There is speculation that as more financial institutions invest in bitcoin, more companies will join. Some investors believe that it could be a good hedge against inflation and a weak dollar. The Federal Reserve cut interest rates in March 2020, severely weakening the US dollar and shooting up the price of bitcoin.
So if you've been ignoring bitcoin thinking it might just be a financial fad, now's the time to start paying attention. Here's what you need to know.
Bitcoin is a cryptocurrency created in 2009 by an unknown person using the alias Satoshi Nakamoto. Transactions are anonymous and are made with no brokers or intermediaries.
You can't physically use bitcoin -- it's a digital currency. And it's decentralized, meaning that it isn't controlled by a bank or government.
Bitcoin is 100% digital. Marketplaces called "bitcoin exchanges" allow people to buy or sell bitcoins using different traditional currencies. Coinbase is a leading exchange, along with Coinmama, CEX.IO and Gemini.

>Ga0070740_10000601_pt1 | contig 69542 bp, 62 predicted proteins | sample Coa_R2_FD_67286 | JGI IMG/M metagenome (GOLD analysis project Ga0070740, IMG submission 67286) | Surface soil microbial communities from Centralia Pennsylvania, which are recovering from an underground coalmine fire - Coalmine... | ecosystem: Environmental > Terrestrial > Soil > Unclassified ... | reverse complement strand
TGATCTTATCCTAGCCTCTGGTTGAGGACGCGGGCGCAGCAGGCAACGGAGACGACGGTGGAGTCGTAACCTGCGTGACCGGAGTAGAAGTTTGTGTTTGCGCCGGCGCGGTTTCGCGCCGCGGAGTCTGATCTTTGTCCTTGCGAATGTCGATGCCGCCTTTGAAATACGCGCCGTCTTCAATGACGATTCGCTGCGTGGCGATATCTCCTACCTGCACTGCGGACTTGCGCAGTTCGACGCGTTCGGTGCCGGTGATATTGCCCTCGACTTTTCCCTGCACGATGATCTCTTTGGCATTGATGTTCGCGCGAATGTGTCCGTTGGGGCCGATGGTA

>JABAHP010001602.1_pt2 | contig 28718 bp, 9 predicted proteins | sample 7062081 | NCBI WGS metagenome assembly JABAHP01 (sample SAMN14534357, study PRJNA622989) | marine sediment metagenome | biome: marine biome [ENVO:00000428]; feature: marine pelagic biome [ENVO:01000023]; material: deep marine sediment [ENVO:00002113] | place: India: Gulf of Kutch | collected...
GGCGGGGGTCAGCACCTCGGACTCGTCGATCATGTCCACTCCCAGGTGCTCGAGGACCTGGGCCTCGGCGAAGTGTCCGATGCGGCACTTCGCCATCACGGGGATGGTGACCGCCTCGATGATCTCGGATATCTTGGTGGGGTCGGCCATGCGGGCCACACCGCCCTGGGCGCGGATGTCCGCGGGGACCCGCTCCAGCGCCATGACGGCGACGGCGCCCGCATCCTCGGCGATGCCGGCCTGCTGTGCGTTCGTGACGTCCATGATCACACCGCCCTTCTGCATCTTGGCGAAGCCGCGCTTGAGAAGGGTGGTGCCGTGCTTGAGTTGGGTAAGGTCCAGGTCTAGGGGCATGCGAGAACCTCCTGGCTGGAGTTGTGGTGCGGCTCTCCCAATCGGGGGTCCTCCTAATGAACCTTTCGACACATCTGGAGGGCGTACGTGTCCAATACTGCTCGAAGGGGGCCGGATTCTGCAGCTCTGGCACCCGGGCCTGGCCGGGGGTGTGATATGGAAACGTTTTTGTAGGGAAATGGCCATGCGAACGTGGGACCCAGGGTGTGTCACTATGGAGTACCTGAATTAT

Bitcoin is stored in a digital wallet, which is either on the cloud or your computer. It's like having a virtual bank account. But unlike bank accounts, stored bitcoin isn't insured by the FDIC.
Elon Musk, CEO of Tesla and SpaceX, has a history of tweeting support for assets and sending their value soaring, and the world's richest man is very big bitcoin booster.
Not long after that he formalized Tesla's relationship with the crypto, the corporate announcements started flowing.
The cryptocurrency is highly volatile, and therefore very risky. For example, in January bitcoin's value rose to $42,000, fell to $30,000, then rose again to $40,000 -- all in the course of one week.
And there some inherent dangers to a digital currency: A hacked server, a deleted file or a lost password could mean the funds are lost forever.
-— CNN's Paul R. La Monica, Chris Isidore, Tal Yellin and Hanna Ziady contributed to this report.